It may be that you pick up the same theme across the interactions.

For example, the exchange might have been about budgets and when you’ve questioned (interrogated?) them, they’ve got defensive. The more you have a think about it, the more you think that the root cause is a lack of confidence around budget management.

The root cause could also be something completely unrelated to work. The person could have something terrible happening in their personal life that you’re not aware of and this is impacting their work and subsequently, their relationship with you.

In short, dig down to find out what’s going on. Don’t assume.

#3 Confront not confrontation

The word ‘confront’ seems to be a bit of a red flag to most managers HALO works with. So, let’s be clear. ‘Confronting’ is different from being ‘confrontational’.

When you confront, you are clear, non-judgemental and have 2-3 examples to back up what you are saying. You give space to the other person to process what you’ve said. You listen to what they have to say. You have a two-way conversation.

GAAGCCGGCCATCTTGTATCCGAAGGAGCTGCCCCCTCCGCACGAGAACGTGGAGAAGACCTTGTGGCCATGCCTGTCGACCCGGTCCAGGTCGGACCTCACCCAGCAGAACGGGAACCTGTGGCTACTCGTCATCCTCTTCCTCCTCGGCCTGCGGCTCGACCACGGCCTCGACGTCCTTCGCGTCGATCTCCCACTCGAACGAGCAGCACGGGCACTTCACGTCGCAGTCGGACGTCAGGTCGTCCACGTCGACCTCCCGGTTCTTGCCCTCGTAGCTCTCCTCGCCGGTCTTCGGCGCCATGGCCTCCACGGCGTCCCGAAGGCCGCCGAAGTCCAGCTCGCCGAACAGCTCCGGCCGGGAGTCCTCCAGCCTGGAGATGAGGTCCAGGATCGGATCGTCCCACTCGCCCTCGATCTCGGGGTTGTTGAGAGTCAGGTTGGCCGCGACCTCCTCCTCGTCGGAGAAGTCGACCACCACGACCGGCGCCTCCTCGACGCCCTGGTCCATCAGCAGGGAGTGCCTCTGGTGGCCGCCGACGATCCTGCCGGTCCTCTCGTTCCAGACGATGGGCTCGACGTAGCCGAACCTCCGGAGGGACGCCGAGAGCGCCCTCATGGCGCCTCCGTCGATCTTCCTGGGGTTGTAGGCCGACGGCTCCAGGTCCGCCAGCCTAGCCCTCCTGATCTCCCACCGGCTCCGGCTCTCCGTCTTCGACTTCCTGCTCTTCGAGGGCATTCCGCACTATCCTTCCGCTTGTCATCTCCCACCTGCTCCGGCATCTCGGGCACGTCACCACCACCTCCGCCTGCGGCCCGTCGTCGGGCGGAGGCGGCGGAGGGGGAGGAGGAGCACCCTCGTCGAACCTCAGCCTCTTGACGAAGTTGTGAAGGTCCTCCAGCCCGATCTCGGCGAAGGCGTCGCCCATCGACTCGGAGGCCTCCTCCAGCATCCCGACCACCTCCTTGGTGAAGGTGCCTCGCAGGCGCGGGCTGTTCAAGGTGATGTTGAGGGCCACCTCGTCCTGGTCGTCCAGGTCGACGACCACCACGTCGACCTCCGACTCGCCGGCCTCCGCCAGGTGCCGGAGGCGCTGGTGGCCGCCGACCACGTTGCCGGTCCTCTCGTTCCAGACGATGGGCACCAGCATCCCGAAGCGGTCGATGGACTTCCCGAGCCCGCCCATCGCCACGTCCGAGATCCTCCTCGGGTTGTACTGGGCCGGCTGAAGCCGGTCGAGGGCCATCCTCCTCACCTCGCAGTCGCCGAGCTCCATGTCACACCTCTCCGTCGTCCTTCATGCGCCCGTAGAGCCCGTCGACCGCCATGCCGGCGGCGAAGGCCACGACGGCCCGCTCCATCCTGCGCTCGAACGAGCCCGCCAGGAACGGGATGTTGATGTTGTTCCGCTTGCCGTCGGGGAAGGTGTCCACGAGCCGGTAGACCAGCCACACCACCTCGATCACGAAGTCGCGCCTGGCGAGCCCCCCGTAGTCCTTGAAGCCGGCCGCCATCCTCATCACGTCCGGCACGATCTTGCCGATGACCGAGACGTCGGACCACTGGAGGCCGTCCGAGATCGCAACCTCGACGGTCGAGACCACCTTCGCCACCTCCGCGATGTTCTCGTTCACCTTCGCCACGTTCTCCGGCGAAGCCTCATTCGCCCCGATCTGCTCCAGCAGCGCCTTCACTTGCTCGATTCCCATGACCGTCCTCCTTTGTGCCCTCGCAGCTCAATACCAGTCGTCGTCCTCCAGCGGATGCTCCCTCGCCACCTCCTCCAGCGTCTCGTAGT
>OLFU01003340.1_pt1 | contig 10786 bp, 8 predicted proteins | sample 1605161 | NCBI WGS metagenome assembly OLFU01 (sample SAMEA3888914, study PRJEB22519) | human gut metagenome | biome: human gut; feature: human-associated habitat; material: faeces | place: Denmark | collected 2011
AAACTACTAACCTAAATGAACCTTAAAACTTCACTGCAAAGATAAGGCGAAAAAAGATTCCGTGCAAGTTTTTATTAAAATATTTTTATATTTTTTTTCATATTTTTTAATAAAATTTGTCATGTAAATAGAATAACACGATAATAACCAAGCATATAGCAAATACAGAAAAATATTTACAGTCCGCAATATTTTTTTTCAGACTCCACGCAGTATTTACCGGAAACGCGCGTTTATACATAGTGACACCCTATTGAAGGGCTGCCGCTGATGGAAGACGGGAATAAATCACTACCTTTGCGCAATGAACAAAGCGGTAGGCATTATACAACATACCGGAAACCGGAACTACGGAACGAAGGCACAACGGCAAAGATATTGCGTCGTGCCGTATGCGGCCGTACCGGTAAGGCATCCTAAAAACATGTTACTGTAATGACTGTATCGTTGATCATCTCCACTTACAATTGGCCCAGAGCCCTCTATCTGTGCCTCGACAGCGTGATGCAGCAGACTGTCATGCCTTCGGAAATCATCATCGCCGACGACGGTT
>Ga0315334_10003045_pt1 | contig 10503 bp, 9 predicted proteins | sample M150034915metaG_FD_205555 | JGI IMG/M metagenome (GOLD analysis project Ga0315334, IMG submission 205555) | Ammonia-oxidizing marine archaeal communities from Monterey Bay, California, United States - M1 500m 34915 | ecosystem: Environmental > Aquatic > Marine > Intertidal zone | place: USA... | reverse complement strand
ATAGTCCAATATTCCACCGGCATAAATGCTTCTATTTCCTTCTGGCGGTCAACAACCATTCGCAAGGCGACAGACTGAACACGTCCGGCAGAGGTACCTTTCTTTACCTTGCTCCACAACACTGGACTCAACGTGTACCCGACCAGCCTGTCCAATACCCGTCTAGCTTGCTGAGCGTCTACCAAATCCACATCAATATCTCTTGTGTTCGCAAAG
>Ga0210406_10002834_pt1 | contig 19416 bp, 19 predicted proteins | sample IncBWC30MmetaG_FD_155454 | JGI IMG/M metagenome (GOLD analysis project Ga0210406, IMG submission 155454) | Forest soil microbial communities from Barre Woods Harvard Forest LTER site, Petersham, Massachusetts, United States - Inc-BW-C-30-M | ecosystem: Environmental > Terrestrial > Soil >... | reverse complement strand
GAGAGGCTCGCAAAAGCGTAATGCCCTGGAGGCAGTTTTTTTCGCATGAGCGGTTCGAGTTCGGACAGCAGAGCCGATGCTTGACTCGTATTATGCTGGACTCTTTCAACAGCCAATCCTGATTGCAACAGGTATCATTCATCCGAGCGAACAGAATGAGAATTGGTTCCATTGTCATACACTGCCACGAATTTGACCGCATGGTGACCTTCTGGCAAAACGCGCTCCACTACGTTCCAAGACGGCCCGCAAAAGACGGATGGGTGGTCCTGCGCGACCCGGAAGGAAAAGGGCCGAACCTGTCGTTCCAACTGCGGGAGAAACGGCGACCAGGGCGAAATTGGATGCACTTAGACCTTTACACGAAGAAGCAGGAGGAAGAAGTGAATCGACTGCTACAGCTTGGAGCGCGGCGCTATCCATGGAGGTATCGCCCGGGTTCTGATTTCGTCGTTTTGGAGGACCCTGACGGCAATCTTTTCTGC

When it degenerates in to a confrontation, you reel off a whole load of indiscretions. You don’t pause for breath (mainly because you’re on a roll now). You don’t give the other person time to think, let alone respond until… the very end. In this instance, you’re likely to experience ‘fight or flight’ from the other person – they’ll either shut down in fear and go silent, or they’ll lash back.

Check out a previous post which will help you get it right.

#4 Put yourself in their shoes

There may have been a time in your career when you went through your own difficult patch with a manager. Try and remember how you felt.

How did things get resolved (assuming they did)? What did you do to help get things back on track? What did your manager do to sort things out?

Empathy and kindness are key to resolving conflict. As the person in the hierarchical position of power, it starts with you (see the first tip).